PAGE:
Journey to Planet Write: Happy Endings

(This is the final installment of Gay Degani’s wonderful series Journey to Planet Write”, which she has been hosting for 2 years. An excerpt is below; to read the entire article, go here.

Wednesday, May 17, 2017

Journey to Planet Write: Happy Endings

by Nancy Stohlman

I asked Gay Degani if I could have the final slot in Journey to Planet Write series for two reasons—one, because I want to properly thank her on behalf of everyone who has appeared in and enjoyed this series. Gay has done an incredible service to our community and created a space where we can all shine. We are grateful to you, Gay!

But there is a second reason. Exactly one year ago I was scheduled to appear in this column when a drunk driver going 90 mph crossed the median on the highway and made other plans for me.

Instead of my Journey to Planet Write, you got my “Interrupted Journey,” a beautiful tribute that Gay and others put together. It meant a lot to me to feel so loved during that process of shock and recovery and now, one year later, it seemed important to not only bring it all full circle and give you that column that never was, but also to end this Planet Write journey on a note of celebration, healing, and hope.

I was 9 years old, living on a military base in Zaragoza, Spain, when I told my mom I wanted to be an author. I wrote my first creation, “Superman: The Musical”, on my mother’s electric typewriter, loving the clack of the keys and the feeling that I was doing something important. Though I attempted to cast it from my class of fellow fifth graders and rehearse in the carport, the musical (including numbers like Lex Luthor’s “I’ll Rule the World”) never made it to the stage, but my confidence in myself as a creative was born.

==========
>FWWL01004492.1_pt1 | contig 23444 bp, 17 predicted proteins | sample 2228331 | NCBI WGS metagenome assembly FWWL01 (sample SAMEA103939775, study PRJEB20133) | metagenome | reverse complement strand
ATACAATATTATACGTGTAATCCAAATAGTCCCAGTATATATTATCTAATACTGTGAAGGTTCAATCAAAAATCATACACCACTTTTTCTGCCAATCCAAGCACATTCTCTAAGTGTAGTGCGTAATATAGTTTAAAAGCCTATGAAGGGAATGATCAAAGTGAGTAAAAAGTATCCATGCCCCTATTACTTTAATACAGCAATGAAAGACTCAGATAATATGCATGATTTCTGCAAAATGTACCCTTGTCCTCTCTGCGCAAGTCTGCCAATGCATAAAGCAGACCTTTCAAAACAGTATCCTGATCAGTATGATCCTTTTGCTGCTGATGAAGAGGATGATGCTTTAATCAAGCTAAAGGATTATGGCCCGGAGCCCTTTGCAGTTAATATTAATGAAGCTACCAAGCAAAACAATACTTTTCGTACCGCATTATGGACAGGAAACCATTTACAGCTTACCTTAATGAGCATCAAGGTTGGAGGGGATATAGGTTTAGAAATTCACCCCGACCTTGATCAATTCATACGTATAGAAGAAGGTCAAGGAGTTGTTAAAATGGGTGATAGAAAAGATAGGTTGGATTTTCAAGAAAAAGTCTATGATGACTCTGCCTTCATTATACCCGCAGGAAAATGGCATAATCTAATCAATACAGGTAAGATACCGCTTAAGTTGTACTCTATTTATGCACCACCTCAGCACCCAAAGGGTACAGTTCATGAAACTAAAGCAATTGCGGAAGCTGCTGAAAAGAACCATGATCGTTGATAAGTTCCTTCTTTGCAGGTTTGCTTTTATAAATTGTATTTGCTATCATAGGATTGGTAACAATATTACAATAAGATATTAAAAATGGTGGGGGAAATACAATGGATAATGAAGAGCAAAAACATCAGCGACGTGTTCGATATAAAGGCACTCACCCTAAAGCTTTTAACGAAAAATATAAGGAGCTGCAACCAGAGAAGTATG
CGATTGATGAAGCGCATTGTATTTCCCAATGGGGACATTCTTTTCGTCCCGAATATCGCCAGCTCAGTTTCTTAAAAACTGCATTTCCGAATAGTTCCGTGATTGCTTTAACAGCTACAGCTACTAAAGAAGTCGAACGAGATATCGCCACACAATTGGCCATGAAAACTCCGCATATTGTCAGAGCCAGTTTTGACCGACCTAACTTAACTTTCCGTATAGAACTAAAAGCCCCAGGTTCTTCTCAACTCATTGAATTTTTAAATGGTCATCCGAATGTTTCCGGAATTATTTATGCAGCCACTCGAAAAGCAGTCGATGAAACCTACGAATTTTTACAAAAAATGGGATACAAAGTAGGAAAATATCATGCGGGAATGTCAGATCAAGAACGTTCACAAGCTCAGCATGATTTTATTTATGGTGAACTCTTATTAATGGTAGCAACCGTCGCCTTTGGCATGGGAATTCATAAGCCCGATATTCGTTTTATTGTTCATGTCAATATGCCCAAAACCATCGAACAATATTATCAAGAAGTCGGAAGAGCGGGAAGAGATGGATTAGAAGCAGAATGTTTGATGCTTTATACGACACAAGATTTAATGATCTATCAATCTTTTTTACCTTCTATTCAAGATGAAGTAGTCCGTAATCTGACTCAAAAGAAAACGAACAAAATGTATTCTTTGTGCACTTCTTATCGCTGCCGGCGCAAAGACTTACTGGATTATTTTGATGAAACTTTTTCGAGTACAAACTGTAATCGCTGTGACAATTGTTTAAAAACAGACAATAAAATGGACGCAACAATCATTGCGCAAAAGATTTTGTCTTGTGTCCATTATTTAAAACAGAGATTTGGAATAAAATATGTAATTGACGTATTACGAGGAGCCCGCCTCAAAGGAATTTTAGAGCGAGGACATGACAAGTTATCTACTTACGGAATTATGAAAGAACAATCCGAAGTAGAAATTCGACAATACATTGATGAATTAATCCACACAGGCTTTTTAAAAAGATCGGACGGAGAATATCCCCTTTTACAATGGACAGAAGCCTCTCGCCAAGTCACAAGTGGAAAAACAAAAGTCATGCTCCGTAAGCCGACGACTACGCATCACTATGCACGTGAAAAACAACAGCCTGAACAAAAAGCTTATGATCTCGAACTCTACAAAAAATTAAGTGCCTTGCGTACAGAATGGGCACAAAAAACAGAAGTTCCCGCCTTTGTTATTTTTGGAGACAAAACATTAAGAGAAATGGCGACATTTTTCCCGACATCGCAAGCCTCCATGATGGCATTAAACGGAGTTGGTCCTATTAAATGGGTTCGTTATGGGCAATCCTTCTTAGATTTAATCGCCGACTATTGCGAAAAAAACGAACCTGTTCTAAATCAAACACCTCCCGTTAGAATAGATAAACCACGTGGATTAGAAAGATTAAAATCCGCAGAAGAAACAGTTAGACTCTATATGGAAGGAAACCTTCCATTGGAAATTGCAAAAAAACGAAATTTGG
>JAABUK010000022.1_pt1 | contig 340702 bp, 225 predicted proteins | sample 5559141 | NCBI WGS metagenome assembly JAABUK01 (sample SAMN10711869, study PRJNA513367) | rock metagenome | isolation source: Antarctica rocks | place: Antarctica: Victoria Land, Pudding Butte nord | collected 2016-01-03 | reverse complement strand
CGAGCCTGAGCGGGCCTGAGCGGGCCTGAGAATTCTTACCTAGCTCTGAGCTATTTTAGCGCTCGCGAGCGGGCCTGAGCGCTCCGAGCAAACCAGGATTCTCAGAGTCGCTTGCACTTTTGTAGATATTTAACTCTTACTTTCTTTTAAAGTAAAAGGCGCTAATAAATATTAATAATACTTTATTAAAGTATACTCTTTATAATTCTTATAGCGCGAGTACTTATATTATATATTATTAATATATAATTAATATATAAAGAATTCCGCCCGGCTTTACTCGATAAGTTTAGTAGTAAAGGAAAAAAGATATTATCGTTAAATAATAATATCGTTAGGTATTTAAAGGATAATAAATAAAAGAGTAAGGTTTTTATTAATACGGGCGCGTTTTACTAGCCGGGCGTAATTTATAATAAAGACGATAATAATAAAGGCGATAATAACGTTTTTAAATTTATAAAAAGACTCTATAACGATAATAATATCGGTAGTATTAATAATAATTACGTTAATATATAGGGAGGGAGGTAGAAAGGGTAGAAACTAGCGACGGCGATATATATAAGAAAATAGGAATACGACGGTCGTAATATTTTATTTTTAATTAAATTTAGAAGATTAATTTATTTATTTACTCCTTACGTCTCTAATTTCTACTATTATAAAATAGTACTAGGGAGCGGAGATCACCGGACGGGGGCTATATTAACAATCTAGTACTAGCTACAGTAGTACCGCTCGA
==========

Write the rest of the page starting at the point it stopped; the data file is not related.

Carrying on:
That same year I discovered the library, and on Saturdays I would volunteer at the check-out desk, stamping people’s due dates. Being a military family we moved a lot, so books became my friends. Nancy Drew was always waiting for me in every library from Spain to Germany to Omaha. Books were a constant in a world that was constantly changing.

Later, when life got harder, books became a way to disassociate; I could leave my body in the midst of everyday reality, escape family meltdowns and divorces and worlds I didn’t want to be in. In college, I read in the dressing rooms of go-go clubs, getting throughEast of Eden and The Trial while other girls were giving lap dances.

After I dropped out of college, I started traveling the country with the Renaissance Fair, living in a van, putting on a bodice and an English accent to sell turkey legs and pewter goblets. I discovered lyrical songwriters like Bob Dylan and Tom Waits and I started journaling regularly with the idea that these were adventures I would want to remember and maybe someday write a book. Sadly most of those journals are gone. But when I eventually got off the road and moved to Denver to finish college, I did so as a writer.

This story is true. But it’s not the whole story.My upbringing taught me two very different things: My military father taught me self-discipline. My artist mother taught me that making art is worthwhile. This combination has enabled to become a rare breed: a disciplined creative.

This story is true. But it’s not the whole story.

Keep reading here:

(Photo credit Lynn Hough)

 

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